Adulthood begins at 25, says new research

Desires in the brain associated with adolescents may last for longer than previously thought

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The Independent Online

“Kidults” could be a better term for those in their twenties, according to research which suggests that people do not become adults until about 25.

The adolescent desires of sensation-seeking and novelty in the brain increase as individuals leave home and fend for themselves, Beatriz Luna, a psychiatrist the Pittsburgh School of Medicine, believes.

Previously, such desires were thought to peak at 15, but new studies found that they extend far beyond this age.

A key finding is evidence of hyper-activity in a part of the brain known as the striatum, which is stimulated by “rewards” and this continues until the mid-twenties.

It is thought that the typical “adult responsibilities” of holding down a stable job, paying a mortgage and raising a family halt the effects on the brain.

Prof Luna said that the age people crossed the threshold of adulthood was “probably closer to 25”.

In teenagers the sensation-seeking part of the brain works together with the “planning centre”, or pre-frontal cortex, to drive curiosity and experimentation.


“Sensation seeking, which is really information seeking, novelty seeking, is evident across species and human societies,” Prof Luna said at the American Association for the Advancement of Science (AAAS) annual meeting in San Jose, California.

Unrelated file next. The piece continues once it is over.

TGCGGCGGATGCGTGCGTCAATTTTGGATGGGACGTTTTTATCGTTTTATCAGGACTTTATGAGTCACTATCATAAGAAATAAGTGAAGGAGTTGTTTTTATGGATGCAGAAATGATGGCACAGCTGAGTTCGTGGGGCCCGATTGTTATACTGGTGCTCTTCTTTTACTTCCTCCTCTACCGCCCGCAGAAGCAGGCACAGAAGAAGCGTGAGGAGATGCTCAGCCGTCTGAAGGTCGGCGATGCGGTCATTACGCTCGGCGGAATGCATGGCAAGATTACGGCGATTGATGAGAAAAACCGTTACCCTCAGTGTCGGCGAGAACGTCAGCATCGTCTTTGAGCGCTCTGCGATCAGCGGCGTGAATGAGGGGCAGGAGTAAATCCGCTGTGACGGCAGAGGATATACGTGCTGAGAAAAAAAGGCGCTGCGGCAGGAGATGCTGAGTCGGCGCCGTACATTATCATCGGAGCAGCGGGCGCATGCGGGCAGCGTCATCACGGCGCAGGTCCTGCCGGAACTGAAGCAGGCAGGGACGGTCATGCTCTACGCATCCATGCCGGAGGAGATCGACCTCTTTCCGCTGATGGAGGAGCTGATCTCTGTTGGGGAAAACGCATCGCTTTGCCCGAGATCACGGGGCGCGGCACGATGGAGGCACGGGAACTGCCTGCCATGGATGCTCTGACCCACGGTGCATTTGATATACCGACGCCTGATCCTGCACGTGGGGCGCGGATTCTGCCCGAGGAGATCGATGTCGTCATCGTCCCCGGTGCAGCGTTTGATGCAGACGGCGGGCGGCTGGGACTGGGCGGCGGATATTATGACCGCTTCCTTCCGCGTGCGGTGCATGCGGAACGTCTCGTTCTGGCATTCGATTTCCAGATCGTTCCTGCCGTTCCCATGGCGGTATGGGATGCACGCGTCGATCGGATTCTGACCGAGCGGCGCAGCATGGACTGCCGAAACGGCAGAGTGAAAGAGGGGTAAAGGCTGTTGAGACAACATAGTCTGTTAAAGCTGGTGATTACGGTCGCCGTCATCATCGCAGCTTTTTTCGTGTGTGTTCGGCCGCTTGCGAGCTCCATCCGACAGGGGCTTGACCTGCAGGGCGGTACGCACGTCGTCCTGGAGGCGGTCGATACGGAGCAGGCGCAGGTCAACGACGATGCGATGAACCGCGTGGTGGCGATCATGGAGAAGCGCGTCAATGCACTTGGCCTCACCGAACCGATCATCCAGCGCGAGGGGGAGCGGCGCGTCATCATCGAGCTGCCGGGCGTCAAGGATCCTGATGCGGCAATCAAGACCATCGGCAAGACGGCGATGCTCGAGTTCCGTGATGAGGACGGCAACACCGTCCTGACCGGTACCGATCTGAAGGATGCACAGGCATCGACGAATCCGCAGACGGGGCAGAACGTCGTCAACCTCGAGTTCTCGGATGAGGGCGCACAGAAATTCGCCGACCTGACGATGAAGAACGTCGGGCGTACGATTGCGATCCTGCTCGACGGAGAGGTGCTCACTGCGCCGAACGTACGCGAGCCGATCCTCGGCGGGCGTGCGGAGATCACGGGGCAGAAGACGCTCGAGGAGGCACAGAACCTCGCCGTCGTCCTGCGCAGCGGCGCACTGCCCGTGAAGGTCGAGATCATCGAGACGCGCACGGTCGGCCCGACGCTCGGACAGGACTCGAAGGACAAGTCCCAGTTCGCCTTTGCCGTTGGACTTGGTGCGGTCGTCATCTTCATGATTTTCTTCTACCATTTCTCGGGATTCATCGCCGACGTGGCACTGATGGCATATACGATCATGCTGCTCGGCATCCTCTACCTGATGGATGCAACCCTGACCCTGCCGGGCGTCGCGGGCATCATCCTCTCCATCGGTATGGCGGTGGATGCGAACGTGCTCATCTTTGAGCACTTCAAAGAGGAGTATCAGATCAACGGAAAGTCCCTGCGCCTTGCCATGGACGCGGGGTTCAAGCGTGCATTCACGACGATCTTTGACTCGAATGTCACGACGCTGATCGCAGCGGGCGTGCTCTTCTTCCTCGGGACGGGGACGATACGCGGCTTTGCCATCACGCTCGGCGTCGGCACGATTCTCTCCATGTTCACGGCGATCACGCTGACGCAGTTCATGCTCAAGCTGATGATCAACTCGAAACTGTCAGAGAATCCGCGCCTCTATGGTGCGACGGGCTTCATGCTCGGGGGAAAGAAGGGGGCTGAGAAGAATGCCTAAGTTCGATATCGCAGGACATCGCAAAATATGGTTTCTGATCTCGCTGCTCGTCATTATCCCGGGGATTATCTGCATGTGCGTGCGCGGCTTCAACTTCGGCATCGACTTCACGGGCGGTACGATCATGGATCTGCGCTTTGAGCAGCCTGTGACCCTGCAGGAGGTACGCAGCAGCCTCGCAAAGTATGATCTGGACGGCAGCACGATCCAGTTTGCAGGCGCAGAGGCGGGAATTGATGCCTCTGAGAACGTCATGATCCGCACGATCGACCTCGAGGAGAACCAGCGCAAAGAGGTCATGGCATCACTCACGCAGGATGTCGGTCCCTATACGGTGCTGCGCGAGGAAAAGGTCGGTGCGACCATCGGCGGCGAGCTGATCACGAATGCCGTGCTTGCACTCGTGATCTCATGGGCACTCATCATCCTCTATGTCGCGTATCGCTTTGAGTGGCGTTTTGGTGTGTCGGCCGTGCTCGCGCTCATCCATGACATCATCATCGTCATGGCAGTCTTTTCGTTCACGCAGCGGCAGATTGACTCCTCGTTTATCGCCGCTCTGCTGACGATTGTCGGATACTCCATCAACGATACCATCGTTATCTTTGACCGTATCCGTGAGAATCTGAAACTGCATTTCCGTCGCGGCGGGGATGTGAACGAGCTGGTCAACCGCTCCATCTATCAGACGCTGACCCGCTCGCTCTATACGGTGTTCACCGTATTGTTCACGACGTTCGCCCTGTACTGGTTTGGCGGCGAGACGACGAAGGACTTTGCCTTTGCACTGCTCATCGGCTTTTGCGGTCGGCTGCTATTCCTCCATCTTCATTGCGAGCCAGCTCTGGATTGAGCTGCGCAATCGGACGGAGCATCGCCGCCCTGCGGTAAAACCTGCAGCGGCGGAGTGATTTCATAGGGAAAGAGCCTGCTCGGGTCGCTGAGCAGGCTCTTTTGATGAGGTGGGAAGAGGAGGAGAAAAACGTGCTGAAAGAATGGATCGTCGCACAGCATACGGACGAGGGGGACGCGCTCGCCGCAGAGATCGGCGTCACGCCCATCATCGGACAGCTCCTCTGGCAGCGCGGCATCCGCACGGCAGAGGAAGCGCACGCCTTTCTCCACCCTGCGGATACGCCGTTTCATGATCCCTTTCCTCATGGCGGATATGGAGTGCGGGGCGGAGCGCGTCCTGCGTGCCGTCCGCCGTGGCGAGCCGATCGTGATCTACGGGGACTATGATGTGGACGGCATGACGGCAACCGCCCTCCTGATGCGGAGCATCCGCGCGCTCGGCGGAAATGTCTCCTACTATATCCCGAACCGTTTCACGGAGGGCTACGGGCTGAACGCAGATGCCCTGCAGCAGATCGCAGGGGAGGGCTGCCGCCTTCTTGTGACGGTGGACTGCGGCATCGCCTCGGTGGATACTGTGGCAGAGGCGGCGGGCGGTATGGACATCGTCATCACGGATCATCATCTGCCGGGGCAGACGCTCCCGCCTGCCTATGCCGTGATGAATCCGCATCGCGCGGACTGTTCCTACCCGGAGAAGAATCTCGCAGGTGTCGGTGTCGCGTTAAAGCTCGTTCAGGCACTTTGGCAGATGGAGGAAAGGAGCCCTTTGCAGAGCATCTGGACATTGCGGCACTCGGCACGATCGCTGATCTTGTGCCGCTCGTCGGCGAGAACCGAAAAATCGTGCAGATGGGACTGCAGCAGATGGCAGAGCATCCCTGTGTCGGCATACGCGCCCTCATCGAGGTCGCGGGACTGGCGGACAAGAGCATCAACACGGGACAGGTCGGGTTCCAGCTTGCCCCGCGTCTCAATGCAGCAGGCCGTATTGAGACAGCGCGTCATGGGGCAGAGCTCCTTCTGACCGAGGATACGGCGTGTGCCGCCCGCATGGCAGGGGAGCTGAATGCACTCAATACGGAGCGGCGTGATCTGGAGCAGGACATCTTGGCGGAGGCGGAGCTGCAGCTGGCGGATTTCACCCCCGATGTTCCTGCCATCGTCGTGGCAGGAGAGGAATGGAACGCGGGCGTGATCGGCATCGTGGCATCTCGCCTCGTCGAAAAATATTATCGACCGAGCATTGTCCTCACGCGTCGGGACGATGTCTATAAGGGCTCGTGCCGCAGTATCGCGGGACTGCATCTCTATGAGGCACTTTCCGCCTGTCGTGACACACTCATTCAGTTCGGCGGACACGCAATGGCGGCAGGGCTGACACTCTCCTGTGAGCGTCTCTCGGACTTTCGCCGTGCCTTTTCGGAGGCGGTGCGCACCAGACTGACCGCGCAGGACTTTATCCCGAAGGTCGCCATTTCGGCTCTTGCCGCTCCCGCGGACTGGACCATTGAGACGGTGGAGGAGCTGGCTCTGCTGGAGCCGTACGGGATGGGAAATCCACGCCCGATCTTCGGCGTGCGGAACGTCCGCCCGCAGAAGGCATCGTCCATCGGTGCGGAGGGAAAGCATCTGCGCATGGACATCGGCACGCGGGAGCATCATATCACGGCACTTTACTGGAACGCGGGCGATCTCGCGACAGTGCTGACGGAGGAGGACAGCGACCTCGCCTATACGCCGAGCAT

“I'm saying this is combining with a brand new shiny car called the pre-frontal cortex. The adolescent is, like, 'Oh, this is great, I can plan', but they're doing it in the service of this heightened sensitivity to motivation,” she added.

The system allows young people to seek out novel situations and not always ask “mummy and daddy”.

Prof Luna is still conducting research to discover how far into adulthood the brain changes continue, but it is possible they may extend into a person’s thirties.

“There are two ways to look at it. I'm a very positive person, I'd like to think the longer you have to specialise the better,” Prof Luna said.

“I guess the implication is that when the environmental demands are those that require you become a responsible adult, meaning you have a lot of responsibilities to take over, that might be signalling the brain to stop a certain type of plasticity because now you really need stability and reliability.

“Having the freedom to play a bit longer in life might be a good thing,” she added.